Message from the President

As the year draws to a close, I would like to take a moment to reflect on the accomplishments of the association in 2002 and set a direction for 2003 and beyond.

I believe our single biggest accomplishment in 2002 was the rollout of the new Web site. It was long overdue and underwent several changes in direction, but I think it was well worth the wait. The new Web site allows online membership registration/renewal and access to planner contact information as well as hospitality partner contact information. Suppliers and planners can be searched by various criteria. Both planners and suppliers can instantly update their information. This leap forward in the Web site design eliminates the need to print directories and exchange booklets, saving money for the association.

One other significant accomplishment in 2002 has been the enhancement of the sponsorship structure. Working closely with the HP committee, the board has increased the recognition for silver, gold, and platinum sponsors and provided better differentiation among all levels of sponsorships. The end result is a sponsorship program that is more attractive to suppliers because of increased marketing and recognition opportunities.

As 2003 draws near, I am working with the board to pursue the following initiatives:

  • A number of companies have spent time analyzing the pros and cons of in-house versus outside vendors to support meeting planning functions. We need to capture that information as a reference for all planners.

  • We want to create a “document” providing meeting planners with quantitative ways to demonstrate the value they bring to their organizations. It would provide comprehensive details about what meeting planners do, and enable meeting planners to demonstrate their worth.

  • We want to promote regional chapter growth. New chapters are being established/re-established in the Northeast, South, and West. The board has continued to support these chapters financially with a $750 investment for conducting a regional chapter meeting. We'rre looking at ways to be more involved. Relationships are an important part of this business, and regional chapter meetings are one way to nourish and build those important relationships.

As the old saying goes, the more you give the more you will get. So I am asking for your commitment in 2003 to give me all you've got to make a great association even greater and to take it to the next level. Everyone involved will benefit from the effort. Make it a great 2003!

Ken Juel
Mutual of Omaha

New York City 2005!

ICPA announced at its 2002 Annual Meeting that the group's 2005 Annual Meeting will be held November 6 to 10 at the New York Marriott Marquis in New York City. In the Times Square area, close to the theater district and other attractions, the Marriott Marquis has 1,879 guest rooms, 67 suites, and a staff of more than 2,000.

Among the more than 50 event and meeting rooms are an exhibit hall and four ballrooms. The 29,025-square-foot Broadway Ballroom divides into 10 sections and has a full-size Broadway production stage. It accommodates up to 2,800 people for receptions, 2,500 for general sessions, and 2,200 for banquets. Additional ballrooms include the 22,500-square-foot Westside Ballroom, the 6,055-square-foot Astor Ballroom, and the 4,870-square-foot Marquis Ballroom for high-end board meetings.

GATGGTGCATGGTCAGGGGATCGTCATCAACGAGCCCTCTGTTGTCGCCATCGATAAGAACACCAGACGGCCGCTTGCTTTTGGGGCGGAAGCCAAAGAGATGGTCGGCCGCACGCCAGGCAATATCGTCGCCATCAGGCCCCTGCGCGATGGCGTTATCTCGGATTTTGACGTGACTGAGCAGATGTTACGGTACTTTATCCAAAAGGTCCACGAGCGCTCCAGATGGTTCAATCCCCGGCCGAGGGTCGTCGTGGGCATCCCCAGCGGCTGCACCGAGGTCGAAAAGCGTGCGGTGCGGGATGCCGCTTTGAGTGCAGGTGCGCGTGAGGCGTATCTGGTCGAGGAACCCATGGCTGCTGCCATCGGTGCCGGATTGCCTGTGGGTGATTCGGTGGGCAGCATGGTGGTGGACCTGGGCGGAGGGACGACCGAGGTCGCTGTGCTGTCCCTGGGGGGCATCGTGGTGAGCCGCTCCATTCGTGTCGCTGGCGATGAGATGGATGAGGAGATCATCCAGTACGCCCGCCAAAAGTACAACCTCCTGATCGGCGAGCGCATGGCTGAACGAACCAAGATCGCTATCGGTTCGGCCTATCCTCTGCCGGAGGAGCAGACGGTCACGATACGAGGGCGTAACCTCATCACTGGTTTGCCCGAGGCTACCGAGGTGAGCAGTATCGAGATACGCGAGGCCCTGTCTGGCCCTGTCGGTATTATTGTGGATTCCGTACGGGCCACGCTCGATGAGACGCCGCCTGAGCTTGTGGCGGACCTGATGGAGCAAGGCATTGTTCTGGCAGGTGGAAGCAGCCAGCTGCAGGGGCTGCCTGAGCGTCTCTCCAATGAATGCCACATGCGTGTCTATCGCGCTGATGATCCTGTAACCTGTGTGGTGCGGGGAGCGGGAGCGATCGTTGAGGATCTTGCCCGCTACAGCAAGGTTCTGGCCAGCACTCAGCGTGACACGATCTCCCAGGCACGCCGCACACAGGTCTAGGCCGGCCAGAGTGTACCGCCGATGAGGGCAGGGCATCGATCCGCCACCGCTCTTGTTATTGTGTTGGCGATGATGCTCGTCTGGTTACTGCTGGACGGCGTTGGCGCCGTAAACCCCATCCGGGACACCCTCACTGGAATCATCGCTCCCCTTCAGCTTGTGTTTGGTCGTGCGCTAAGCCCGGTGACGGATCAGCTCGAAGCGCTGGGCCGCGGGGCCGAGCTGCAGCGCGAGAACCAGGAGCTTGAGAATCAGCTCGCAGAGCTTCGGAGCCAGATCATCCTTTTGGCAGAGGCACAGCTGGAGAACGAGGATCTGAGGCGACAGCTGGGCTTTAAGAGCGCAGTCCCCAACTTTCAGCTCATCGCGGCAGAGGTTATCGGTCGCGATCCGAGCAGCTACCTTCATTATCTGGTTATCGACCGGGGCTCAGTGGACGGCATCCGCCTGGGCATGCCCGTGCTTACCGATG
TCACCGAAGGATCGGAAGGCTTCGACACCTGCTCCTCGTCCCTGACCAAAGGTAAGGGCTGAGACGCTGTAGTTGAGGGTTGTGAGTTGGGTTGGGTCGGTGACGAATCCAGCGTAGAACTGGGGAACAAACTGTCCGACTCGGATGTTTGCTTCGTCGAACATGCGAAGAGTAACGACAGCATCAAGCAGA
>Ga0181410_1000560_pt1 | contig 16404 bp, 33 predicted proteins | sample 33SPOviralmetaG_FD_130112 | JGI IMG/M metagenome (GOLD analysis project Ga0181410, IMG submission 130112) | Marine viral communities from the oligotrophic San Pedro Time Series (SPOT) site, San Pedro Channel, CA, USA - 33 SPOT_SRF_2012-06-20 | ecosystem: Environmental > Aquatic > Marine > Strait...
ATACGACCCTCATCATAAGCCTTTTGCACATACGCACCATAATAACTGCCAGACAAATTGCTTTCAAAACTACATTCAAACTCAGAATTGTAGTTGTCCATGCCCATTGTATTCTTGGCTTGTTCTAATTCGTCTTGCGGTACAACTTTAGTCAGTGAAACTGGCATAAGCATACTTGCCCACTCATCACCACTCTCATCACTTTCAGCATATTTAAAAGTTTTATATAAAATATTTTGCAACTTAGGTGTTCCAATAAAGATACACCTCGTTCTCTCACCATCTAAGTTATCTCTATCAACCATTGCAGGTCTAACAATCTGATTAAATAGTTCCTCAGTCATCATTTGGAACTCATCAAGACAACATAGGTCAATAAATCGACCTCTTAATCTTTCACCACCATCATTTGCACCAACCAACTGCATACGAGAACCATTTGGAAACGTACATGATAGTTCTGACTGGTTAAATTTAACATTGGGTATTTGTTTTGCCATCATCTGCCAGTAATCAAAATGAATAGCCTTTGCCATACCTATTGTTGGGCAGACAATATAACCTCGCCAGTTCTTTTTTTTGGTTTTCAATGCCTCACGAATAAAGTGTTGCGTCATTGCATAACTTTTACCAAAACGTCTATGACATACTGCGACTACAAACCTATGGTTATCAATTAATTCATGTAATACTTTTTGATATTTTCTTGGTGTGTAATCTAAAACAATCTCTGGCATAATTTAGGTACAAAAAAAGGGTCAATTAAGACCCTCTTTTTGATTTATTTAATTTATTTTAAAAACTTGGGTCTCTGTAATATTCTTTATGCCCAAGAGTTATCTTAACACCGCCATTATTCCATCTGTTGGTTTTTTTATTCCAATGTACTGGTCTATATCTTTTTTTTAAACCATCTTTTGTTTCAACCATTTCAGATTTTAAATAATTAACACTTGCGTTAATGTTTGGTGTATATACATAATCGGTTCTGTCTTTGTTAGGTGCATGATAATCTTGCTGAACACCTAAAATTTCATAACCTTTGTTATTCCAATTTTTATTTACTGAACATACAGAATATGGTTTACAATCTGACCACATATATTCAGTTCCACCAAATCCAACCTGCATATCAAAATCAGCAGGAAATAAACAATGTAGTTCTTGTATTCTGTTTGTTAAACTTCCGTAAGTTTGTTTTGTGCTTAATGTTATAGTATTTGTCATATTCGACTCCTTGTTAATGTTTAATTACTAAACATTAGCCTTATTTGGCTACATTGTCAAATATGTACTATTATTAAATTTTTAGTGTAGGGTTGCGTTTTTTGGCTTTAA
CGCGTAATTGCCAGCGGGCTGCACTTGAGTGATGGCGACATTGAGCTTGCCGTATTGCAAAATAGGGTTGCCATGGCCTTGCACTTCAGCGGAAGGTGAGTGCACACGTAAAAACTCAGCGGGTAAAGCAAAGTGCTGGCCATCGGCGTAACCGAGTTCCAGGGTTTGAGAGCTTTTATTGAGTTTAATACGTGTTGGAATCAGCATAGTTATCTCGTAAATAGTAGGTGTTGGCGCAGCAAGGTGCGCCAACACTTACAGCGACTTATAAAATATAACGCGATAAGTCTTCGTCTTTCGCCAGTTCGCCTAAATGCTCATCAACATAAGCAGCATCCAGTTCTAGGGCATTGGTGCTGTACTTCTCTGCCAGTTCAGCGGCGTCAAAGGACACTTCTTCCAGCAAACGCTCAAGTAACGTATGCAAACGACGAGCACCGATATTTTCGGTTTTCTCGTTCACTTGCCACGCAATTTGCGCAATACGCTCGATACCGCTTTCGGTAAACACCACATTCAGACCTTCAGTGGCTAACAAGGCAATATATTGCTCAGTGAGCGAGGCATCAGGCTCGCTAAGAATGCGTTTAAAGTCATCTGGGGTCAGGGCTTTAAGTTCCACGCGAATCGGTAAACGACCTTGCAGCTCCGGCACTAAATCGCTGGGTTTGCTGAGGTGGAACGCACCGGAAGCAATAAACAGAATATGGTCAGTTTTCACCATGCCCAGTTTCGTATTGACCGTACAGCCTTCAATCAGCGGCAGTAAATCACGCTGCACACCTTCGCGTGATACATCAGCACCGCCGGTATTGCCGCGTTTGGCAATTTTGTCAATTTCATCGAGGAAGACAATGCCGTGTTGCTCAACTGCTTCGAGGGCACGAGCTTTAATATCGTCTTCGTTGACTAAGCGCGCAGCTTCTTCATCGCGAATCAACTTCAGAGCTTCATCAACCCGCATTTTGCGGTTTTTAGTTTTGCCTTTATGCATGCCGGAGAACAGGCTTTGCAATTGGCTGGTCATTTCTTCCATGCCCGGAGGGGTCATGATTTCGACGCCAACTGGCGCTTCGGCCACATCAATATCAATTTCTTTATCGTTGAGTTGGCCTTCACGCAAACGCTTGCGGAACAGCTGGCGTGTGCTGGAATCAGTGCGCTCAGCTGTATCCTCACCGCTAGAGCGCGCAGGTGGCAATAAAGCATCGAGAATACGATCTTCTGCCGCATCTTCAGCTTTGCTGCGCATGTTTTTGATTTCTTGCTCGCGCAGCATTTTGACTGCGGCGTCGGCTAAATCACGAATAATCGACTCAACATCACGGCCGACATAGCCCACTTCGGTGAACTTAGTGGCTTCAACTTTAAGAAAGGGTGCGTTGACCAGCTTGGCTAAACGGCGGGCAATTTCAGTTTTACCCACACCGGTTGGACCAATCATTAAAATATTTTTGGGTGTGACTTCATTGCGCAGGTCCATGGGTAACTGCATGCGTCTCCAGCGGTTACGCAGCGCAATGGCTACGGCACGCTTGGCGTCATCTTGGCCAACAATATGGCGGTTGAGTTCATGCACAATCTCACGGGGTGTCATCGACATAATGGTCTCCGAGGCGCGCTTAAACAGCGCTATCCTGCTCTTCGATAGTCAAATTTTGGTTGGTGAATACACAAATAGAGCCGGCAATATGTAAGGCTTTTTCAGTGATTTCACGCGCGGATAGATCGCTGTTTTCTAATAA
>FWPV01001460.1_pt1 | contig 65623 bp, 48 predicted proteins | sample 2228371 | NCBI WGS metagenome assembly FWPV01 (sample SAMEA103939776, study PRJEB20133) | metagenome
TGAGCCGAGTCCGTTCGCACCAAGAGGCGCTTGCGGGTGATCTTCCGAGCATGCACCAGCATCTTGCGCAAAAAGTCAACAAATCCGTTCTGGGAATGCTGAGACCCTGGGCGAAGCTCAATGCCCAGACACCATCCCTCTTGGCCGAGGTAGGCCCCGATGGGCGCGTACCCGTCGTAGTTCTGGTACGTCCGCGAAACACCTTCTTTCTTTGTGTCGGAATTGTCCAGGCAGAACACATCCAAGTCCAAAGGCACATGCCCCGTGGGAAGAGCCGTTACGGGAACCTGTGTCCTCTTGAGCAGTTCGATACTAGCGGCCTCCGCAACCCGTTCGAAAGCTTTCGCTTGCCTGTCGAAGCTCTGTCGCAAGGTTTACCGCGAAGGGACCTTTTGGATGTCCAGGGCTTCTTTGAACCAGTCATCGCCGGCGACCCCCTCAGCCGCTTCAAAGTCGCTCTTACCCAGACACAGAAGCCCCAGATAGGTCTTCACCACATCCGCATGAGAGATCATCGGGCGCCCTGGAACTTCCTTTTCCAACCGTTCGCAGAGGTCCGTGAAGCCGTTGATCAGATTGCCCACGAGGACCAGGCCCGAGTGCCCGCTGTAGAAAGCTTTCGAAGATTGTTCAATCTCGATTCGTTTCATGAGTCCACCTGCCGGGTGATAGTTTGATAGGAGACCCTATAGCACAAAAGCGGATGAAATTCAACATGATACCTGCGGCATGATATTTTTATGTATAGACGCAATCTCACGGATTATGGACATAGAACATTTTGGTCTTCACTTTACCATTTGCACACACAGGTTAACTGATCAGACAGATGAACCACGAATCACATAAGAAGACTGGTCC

Elegant sky lobbies on the 16th and 37th floors are available for special catered affairs, and there are 55 suites for executive-style entertaining.

Ottawa Hosts Biggest-Ever Canadian Meeting

It was the biggest Canadian Regional Chapter meeting ever: Thirty-two attendees gathered at the Fairmont Chateau Laurier, Ottawa, Ontario, August 23 to 25, for learning, networking, and a bit of relaxation.

According to co-chair Barb Giesbrecht, “the roundtable discussions were very interactive, as usual, and once again we could have used more time.” Topics included online registration, hot incentive ideas, cost-saving tips, security, incentive conference taxation, and ethics. A new topic this year, the ethics discussion sparked a lot of conversation and has already been requested again for next year's agenda.

The chapter was thrilled to hear two keynote speakers, both sponsored by CanSpeak. Denis Cauvier enlightened the group with “The Art & Science of Stress Management” and Dee Brasseur motivated attendees with her presentation, “The Sky Is the Limit”.

Next year's meeting will be held in late August in a still-to-be-determined location.

For more information, contact chapter co-chairs Barb Giesbrecht at or Patricia Kerr at

New Features on ICPA Web Site

ICPA is excited to introduce its newly designed and enhanced Web site. The address is the same, but when you go to, you'll find an entirely new online experience. It's much easier to navigate and find the information you need, as well as to register online for meetings.

Brand new Web site features are the planner and hospitality partner profiles, which formerly appeared in print format. Now, the book is online. You can scroll down the entire list of ICPA members or hospitality partners, or use the search engine to locate a specific member or HPer. The information will be continually updated, by both the association and by individual members and hospitality partners — who can quickly and easily update their profiles at any time.

The planner and hospitality partner profiles are password-protected. Only current ICPA members in good standing, or those individuals on the HP mail list — a $150 fee — are able to access the information.

ICPA Honorary Members Speak Out

Earlier this year, ICPA sent a survey to honorary (retired) members that asked — among other questions — for their views on current changes in the insurance/financial services industry, the job of today's meeting planners, the challenges they faced during their own professional careers, and their predictions for the future. Forty percent of the 52 honorary members responded. What follows is a summary of the overall findings and a cross-section of their views.

Respondents observed that the major challenge facing today's insurance conference planner is to “do more with less” in the face of ever-rising costs and ubiquitous budget cutting. Among the significant changes they've seen: the increasing presence of women meeting planners, the increasing significance of the hospitality industry in ICPA, and the expansion of the organization to include the financial services industry.